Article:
I fell extremely hard for a guy a bit ago, it was probably the happiest I’ve felt talking to someone since I was a teen. I don’t think I’ve ever felt so comfortable, so myself, and so fulfilled. Then one night after talking about wanting to see each other and him being frustrated with work he just…has never spoken to me again and I eventually learned he blocked me on Instagram.
And honestly, I don’t know how to take any of it. And I can’t shake the feeling that something I did triggered the most jarring ghost ever, but I can’t place what it was. It’s been a very long week or so, endlessly hoping that something would change and he’d magically text me back, that every time a notification buzzed my wrist it’d be him. I still, hopelessly, pathetically, hope he will.
Definitely gonna be feeling like this comic for a while, most likely until after my sister’s wedding next year.
In other news, through all the crying and dog sitting recently, I re-launched my Etsy store and am spending time focusing on digital downloadable content, something I’ve wanted to do for a long time. It’s a great thing to work on during down times and when I get those weird spurts of inspiration and feel the urge to create.
I often start something or even just ideate then realize that someone else has probably made it already and I wouldn’t be adding new content into the world. It’s equally difficult to make art when you feel like no one will see it. And I can never seem to place what that final straw that forces me to publish something is. Motivation? Discipline? Something else entirely? I guess if I knew, I’d use it to my advantage and become a lot more productive than I am. And maybe that’s the magic of it. Realizing that sometimes the things you think aren’t good enough are still okay to get out of your head and into the universe. Even if no one else cares or knows.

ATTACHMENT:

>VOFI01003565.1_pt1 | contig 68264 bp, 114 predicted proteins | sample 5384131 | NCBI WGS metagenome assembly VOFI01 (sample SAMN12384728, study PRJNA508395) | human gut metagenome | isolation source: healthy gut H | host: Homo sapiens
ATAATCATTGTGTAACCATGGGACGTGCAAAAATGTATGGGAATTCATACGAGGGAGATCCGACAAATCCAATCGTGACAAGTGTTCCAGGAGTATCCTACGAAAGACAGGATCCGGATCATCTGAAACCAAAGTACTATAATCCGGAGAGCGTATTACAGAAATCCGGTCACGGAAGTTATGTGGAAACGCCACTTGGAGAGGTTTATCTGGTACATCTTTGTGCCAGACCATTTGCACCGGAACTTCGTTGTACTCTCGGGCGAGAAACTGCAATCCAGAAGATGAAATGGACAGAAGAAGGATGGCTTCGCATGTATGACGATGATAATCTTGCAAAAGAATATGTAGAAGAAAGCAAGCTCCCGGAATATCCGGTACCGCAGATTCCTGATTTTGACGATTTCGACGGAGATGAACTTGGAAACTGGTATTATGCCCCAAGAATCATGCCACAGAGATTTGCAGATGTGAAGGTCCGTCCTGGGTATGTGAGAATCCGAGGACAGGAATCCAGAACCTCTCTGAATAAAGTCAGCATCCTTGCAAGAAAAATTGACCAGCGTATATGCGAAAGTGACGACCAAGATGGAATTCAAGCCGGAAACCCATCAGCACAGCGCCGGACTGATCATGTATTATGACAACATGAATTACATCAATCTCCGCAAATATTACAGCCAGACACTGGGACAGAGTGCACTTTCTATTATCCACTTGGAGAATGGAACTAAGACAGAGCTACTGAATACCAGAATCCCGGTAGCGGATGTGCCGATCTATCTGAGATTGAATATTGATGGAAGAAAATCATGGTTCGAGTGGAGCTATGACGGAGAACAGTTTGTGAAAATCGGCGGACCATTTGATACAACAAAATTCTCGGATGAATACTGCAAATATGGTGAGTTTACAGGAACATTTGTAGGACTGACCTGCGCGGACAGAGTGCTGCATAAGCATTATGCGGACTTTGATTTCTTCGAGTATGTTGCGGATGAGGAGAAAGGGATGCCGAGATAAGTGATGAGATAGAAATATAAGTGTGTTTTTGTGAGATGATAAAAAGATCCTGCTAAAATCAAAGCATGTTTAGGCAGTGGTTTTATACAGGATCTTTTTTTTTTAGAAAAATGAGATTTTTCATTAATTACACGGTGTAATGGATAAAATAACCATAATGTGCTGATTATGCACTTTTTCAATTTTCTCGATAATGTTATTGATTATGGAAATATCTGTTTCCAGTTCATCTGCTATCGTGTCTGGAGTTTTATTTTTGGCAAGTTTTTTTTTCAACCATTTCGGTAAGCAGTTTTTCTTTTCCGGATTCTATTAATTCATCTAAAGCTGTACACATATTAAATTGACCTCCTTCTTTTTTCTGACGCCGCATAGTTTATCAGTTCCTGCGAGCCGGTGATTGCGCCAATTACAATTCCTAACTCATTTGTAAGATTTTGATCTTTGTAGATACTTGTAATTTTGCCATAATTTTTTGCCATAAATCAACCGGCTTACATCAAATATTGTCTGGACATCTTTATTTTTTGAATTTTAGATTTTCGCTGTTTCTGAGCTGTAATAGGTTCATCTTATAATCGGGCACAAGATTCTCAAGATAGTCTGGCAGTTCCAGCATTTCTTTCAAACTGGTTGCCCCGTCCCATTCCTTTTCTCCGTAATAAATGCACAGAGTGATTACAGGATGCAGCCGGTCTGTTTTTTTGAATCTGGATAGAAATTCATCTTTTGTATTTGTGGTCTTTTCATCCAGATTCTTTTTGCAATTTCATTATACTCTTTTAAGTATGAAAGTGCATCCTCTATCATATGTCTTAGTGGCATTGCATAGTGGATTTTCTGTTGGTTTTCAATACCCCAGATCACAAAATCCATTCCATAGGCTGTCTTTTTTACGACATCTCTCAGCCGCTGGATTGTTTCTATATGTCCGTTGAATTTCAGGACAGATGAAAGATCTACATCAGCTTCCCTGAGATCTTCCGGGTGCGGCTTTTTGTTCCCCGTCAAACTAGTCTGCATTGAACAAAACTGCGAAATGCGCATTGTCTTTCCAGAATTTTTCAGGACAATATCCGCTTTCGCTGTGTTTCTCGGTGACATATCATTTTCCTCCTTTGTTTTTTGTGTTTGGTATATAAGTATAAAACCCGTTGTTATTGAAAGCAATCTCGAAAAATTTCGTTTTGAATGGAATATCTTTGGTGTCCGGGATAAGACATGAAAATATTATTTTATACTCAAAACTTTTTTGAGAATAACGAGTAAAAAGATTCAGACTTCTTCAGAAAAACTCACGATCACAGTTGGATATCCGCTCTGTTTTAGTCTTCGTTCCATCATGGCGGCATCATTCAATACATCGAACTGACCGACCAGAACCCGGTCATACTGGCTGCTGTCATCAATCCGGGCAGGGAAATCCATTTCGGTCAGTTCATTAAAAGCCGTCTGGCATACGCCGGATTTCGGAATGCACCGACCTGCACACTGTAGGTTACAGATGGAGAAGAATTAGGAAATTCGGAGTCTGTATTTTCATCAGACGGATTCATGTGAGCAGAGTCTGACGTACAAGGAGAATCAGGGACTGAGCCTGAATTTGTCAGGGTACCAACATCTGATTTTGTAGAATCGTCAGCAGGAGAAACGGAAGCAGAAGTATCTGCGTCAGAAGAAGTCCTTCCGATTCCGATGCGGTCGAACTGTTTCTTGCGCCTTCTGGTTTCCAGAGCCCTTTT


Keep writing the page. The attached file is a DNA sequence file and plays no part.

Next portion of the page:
As I wrote this I made a big note at the top to stop myself from deleting it when I was done. It’s been really hard to keep going because I can still feel the warm twinge of embarrassment, the feeling of oversharing, and the vulnerability of opening myself to the public eye.
I feel like it’s important, though. To not give in to the urge to hide. To keep fighting to let myself be okay with brutal, confusing heartbreak. Because what else is there? If we’re not out there, making fools of ourselves, opening ourselves to the possibility of loss, then what are we doing? I’m most likely conflating my multi-year run of getting ghosted by progressively better men to the necessity of being open and the chance to be seen. I guess it’s about learning to be comfortable with failure. Or at least, understanding that failure is inevitable and comes when you least expect it. Maybe success can, too.